a.k.a. “That Time I Got a Big-Ass Typewriter on My Arm”
When I told my dad recently that I was getting a rather large tattoo of an antique typewriter on my arm, he asked, “Now, why do you do that?” It wasn’t judgmental or harsh in tone. It was simple inquiry. So simple, in fact, I didn’t know how to answer him. Mind you, both of my siblings have tattoos, so this was nothing new for my folks. My brother has full sleeves on both arms and then some.
So when Dad asked why anyone gets tattoos, I wasn’t sure how to articulate it. I don’t even remember how I answered him. I probably deflected the question and changed the subject. (In other words, I went with my strengths.)
If I were to formulate an answer, I guess it’d be this: I’ve long had an affinity for body art, which for whatever reason tends to surprise people. I find nicely done tattoos to be expressive, creative, personal and, okay, sexy. And really that’s enough of an explanation, isn’t it?
The operative word in that answer is “personal.” I hear lots of people say, “I want a tattoo, but I don’t know what I’d get.” Fair enough. It’s definitely not something to rush into. It took me a long time to figure out what I wanted. Well, sort of. On my 28th birthday, I got a little Libra symbol just above my ankle. Not on a whim, but without nearly the thought and research I put into the typewriter. It’s very small, only about an inch and a half wide. It’s perfectly lovely, but it was a starter tattoo. I’ve always said I’d get more ink in honor of each book I publish. Well, that hasn’t happened yet, and I’ve been getting impatient, itching to get something new.
Then I finally landed on an idea that really revved me up. I wanted something literary-themed. At first, I was a bit all over the place with the idea. I knew I wanted a typewriter, but I also wanted imagery that would illustrate a handful of my favorite books. I wanted big, as in a half-sleeve, but I knew that was a lot to fit into a cohesive design. I’m rather scrawny, after all. My arms don’t provide a huge canvas.
I started researching artists in my city. Charleston, W.Va., is a small town that calls itself a city, but we have several talented tattoo artists here. I asked around, put out feelers, scoured the Internet. I even emailed with a pretty popular local artist who sort of ghosted me mid-convo, perhaps because my idea was still a bit broad for him…I don’t know. I found that annoying at the time, but I’m glad he did it, because it led me to the artist I ended up working with.
“You should go to Devin Hodge at Lost Time,” my hairstylist told me.
I was familiar with Devin. Some relatives and friends have gone to her. I looked at her online portfolio and was blown away by her skill for realistic artwork. That’s what I wanted. So I reached out, despite knowing she has a very long wait. I didn’t mind. And she loved the concept. We began a dialogue through Facebook and soon landed on something that we both seemed to love. Eventually, I found myself sitting in Devin’s chair, looking around her studio in awe. An artist in all aspects of the word, her studio is a virtual Pee-Wee’s Playhouse of creativity, originality, and just plain fun. And, well, you can see what she came up with.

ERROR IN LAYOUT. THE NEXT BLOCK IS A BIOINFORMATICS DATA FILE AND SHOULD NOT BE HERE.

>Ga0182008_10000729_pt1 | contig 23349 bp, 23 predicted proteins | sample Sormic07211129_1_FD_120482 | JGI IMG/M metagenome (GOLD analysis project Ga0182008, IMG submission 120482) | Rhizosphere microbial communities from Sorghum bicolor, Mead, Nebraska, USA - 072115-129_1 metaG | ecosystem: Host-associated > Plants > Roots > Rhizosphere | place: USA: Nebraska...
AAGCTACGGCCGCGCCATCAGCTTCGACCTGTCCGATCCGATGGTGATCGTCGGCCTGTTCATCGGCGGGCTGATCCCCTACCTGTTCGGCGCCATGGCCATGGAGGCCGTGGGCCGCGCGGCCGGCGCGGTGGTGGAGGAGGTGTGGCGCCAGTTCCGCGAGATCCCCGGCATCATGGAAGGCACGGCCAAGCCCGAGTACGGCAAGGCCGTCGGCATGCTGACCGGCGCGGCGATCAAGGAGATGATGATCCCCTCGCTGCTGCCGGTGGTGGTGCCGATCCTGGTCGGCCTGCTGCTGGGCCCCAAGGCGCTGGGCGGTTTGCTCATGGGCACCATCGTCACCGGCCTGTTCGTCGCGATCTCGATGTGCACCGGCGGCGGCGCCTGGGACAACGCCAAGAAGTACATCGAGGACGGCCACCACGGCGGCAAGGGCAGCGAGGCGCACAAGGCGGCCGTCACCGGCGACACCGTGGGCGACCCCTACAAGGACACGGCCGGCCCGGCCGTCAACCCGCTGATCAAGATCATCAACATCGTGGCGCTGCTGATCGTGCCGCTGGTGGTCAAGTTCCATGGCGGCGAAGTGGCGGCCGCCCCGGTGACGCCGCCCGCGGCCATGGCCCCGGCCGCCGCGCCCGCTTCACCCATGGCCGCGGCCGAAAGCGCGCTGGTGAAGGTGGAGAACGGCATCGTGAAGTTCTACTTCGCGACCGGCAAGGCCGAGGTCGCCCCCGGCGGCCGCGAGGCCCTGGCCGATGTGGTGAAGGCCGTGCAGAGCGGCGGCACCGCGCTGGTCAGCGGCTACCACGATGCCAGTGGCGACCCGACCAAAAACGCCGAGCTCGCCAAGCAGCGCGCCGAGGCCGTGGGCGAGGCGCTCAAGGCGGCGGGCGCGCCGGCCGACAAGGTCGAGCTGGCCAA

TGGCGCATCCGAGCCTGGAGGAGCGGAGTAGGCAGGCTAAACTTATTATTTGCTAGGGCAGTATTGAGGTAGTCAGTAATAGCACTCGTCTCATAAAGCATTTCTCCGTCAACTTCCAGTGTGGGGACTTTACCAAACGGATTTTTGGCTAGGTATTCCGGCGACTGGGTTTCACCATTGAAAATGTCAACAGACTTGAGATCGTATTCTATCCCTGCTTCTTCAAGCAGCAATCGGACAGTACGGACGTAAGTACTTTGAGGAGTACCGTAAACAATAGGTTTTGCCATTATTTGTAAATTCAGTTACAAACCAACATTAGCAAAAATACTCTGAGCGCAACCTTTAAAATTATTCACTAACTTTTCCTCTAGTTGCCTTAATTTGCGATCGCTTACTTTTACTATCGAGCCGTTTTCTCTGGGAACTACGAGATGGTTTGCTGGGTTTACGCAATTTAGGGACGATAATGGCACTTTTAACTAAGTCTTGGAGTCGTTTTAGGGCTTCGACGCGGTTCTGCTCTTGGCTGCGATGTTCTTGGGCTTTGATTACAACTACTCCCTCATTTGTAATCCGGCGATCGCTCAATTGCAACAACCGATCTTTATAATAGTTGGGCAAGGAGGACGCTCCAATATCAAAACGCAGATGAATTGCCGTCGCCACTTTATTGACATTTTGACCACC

And I’ve remained in awe ever since. I’m considering cutting the sleeves off of every piece of clothing I own just so I can stare at my own arm all day. The intricacy of her detail work is stunning, and I couldn’t be happier. We settled on “Chapter One” for the wording because of space and as a bit of inspiration to write – which I need these days.
As I showed it off, the questions came rolling in: Did it hurt? (I describe it as a tolerable discomfort instead of outright pain, although certain areas did hurt more than others, especially after hours in the chair.) How long did it take? (About 12 hours in two visits.) How much did it cost? (I’m not one to broadcast such things, but it was a reasonable rate and worth every penny.) She’s amazing, how do I get in touch with her? (Devin prefers Facebook. She’s selective about what she takes on and has a long wait time, but just look at the results.)
And the other question I’m getting a lot: When’s your next one? Well, this one is freaking huge, as you can see, and will probably satisfy my craving for a while. But I do still plan to get something in honor of any books I publish. And that idea of pulling elements from my favorite books into a sort of collage is still intriguing. And…well, I could keep going.
But I’ll stop now. I need to go stare at my arm.
Do any of you have literary-themed tattoos? Show me in the comments!
6 thoughts on “Literary Tattoos”
I love everything about this blog! And I can’t wait to see the tattoo in person. I have also always admired tattoos and as I got older I wanted one. My hesitation was I wanted it to have meaning. After all, it will be on my body FOREVER. I finally got my first one at age 45. Everyone said it’s addictive. I said, “No. One is all.” Let’s just say now I have 3! Can’t wait to see what else you get.
Oh, even though I said above that my craving is satisfied for a while, that might’ve been an attempt to convince myself it’s true!
This is cool!
This is awesome! lol
You were a delight to work with and can’t wait til your next piece!!!!
your friend and artist , Mrs. Devin Hodge